Fire Season, by Philip Connors

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A decade ago Philip Connors left work as an editor at the Wall Street Journal and talked his way into a job far from the streets of lower Manhattan: working as one of the last fire lookouts in America. Spending nearly half the year in a 7' x 7' tower, 10,000 feet above sea level in remote New Mexico, his tasks were simple: keep watch over one of the most fire-prone forests in the country and sound the alarm at the first sign of smoke.

Fire Season is Connors's remarkable reflection on work, our place in the wild, and the charms of solitude. The landscape over which he keeps watch is rugged and roadless — it was the first region in the world to be officially placed off limits to industrial machines — and it typically gets hit by lightning more than 30,000 times per year. Connors recounts his days and nights in this forbidding land, untethered from the comforts of modern life.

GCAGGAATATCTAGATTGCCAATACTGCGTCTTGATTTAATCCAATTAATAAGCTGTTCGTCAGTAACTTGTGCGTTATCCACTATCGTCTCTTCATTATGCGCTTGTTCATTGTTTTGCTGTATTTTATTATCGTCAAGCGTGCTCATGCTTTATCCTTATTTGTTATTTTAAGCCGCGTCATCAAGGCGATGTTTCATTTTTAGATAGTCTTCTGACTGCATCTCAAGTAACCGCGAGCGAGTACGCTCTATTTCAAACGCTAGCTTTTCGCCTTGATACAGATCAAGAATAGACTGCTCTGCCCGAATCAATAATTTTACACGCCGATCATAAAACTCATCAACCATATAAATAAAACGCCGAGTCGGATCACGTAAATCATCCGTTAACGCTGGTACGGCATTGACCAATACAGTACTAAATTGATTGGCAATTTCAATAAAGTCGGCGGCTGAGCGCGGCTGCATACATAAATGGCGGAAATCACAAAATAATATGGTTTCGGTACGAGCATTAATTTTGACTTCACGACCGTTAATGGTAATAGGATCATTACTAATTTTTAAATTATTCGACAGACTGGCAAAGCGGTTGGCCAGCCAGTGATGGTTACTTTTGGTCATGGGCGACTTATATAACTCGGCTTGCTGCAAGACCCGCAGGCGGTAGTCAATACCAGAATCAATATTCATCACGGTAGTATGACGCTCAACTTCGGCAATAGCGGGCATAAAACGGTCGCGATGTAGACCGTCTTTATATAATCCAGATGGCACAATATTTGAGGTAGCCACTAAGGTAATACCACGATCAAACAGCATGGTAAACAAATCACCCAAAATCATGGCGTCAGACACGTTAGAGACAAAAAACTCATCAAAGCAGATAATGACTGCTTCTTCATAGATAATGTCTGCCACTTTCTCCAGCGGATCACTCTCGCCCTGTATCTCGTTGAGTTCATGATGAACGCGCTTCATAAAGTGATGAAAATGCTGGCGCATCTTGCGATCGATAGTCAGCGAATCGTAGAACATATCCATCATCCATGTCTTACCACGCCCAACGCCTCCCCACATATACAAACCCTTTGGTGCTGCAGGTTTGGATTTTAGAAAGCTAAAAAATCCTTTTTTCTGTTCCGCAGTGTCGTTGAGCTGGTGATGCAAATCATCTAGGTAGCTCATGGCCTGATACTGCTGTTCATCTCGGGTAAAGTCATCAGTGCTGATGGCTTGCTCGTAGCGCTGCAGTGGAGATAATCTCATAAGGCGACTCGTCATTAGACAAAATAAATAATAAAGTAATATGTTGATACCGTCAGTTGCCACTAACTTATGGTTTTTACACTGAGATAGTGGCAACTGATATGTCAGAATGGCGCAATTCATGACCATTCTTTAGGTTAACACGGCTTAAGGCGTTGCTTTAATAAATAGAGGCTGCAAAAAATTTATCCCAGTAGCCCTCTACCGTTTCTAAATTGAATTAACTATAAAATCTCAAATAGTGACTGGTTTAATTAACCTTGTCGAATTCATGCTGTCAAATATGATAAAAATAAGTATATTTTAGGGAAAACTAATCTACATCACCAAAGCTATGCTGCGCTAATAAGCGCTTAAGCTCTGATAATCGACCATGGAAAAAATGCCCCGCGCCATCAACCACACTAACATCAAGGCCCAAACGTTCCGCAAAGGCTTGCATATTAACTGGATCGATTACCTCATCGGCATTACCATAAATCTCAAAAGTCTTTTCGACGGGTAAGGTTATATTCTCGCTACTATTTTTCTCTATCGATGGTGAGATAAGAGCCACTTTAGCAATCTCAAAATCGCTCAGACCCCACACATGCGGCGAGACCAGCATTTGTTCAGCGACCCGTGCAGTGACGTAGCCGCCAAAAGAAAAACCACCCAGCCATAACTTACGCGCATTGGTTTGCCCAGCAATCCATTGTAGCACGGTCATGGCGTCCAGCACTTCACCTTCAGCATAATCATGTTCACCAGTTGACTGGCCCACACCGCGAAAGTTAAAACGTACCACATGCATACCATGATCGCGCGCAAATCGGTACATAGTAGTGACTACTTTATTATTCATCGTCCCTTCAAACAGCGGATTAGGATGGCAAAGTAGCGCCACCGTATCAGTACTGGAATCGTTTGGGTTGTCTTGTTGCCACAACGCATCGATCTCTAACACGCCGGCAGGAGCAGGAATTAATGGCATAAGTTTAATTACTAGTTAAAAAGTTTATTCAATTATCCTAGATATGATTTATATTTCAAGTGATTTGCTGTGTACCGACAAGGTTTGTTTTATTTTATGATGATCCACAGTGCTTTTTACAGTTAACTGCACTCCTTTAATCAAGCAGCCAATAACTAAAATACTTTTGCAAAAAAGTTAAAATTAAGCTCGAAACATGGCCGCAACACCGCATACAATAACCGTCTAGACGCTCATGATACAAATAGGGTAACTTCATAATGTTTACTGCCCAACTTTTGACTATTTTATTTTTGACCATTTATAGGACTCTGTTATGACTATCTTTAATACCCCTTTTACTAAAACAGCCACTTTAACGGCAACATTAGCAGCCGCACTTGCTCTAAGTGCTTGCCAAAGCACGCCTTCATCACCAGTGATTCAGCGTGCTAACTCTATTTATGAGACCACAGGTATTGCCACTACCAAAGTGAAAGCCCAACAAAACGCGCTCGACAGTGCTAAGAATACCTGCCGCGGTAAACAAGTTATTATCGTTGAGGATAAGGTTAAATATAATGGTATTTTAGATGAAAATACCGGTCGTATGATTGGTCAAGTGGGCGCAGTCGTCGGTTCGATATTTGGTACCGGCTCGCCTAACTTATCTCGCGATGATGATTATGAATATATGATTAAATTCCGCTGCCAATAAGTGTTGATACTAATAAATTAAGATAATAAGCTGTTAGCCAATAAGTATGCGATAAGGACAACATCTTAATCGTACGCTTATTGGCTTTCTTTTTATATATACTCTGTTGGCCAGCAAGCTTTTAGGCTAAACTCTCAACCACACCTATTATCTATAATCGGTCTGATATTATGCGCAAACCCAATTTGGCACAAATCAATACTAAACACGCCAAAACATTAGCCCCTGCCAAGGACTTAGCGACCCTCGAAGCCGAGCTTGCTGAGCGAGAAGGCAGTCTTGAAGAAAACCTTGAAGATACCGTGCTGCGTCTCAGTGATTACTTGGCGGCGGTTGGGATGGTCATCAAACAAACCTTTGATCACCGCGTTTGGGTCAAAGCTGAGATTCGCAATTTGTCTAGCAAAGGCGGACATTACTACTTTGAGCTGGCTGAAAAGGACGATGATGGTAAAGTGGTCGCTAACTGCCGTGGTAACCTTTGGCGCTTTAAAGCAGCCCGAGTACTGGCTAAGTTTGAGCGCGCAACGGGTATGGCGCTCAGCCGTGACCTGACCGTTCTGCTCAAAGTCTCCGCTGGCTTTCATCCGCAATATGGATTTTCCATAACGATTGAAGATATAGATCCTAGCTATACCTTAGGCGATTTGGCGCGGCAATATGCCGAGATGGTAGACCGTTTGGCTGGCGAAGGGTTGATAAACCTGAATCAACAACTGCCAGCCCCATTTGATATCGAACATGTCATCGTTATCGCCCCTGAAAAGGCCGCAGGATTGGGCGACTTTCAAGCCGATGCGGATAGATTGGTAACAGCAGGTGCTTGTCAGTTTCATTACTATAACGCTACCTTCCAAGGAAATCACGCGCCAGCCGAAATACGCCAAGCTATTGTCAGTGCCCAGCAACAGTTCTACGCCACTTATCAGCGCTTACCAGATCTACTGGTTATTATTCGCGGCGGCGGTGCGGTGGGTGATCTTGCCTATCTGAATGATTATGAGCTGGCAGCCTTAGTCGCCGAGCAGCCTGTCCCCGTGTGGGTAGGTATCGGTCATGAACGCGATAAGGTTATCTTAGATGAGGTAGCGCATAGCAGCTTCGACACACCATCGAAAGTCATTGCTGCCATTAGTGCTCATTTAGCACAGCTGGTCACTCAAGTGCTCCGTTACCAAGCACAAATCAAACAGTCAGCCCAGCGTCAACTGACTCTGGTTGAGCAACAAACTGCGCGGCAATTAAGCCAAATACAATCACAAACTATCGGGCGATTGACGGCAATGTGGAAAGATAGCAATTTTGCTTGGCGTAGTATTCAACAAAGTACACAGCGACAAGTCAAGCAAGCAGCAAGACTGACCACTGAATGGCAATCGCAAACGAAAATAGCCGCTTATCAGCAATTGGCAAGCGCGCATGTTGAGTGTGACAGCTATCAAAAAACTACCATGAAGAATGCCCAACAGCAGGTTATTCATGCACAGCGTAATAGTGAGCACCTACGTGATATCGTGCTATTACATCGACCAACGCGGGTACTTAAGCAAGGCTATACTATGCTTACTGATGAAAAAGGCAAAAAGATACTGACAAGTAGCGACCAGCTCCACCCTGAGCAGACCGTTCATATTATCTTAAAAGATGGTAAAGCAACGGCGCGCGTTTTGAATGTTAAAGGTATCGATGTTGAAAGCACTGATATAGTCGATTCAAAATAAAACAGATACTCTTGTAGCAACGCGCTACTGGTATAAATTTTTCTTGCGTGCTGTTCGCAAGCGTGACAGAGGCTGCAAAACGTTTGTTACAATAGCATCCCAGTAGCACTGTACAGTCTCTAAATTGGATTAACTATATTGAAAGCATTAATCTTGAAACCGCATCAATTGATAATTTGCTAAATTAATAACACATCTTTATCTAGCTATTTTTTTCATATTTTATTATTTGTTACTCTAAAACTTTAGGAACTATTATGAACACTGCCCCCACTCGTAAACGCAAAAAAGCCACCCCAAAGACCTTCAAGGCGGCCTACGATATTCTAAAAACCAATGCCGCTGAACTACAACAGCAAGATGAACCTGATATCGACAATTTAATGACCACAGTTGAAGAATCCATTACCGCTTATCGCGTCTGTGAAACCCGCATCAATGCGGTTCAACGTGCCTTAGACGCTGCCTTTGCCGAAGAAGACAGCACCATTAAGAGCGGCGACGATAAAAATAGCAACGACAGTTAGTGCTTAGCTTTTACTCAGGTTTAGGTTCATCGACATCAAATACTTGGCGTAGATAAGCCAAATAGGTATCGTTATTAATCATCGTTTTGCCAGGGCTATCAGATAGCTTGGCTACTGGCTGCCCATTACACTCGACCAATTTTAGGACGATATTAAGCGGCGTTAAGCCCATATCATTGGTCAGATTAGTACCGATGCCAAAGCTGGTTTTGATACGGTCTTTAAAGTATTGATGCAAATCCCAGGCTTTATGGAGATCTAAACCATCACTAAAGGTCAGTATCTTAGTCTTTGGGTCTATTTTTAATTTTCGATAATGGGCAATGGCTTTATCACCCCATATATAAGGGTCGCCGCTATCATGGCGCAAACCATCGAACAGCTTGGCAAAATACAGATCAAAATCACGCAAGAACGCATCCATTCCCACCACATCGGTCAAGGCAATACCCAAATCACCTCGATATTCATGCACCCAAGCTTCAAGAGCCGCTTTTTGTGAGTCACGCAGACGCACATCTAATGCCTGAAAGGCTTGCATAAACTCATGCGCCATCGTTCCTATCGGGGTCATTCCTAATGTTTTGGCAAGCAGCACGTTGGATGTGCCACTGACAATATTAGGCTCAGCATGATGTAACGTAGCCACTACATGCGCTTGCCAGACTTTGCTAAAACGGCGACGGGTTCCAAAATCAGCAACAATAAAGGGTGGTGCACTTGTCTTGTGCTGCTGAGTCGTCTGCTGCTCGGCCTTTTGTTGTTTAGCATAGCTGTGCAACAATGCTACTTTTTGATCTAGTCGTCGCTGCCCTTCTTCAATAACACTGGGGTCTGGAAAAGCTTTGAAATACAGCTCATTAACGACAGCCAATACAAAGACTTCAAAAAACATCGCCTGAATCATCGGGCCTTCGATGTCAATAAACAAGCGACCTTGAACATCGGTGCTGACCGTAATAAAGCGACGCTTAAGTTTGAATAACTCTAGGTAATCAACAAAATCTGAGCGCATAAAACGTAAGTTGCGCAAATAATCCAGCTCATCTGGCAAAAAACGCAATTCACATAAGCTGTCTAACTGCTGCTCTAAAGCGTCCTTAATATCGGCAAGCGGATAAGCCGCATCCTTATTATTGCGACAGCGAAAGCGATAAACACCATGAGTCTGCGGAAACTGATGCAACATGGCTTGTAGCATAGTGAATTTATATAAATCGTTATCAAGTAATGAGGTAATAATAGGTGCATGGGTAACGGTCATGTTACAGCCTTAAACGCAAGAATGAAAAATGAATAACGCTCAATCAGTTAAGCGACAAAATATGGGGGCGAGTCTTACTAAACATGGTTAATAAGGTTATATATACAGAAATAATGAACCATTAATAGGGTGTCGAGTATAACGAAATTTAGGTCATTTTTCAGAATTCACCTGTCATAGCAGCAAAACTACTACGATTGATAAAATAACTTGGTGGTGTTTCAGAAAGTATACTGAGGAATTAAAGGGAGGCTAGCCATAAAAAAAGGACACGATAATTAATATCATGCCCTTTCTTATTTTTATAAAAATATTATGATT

About the Author

Philip Connors is an American essayist and author. He was born in Iowa and raised in Minnesota. He studied journalism at the University of Montana. He interned at the Nation and subsequently worked at the Wall Street Journal for several years. He left New York City in 2002 and moved to New Mexico. He lives in Silver City, NM.

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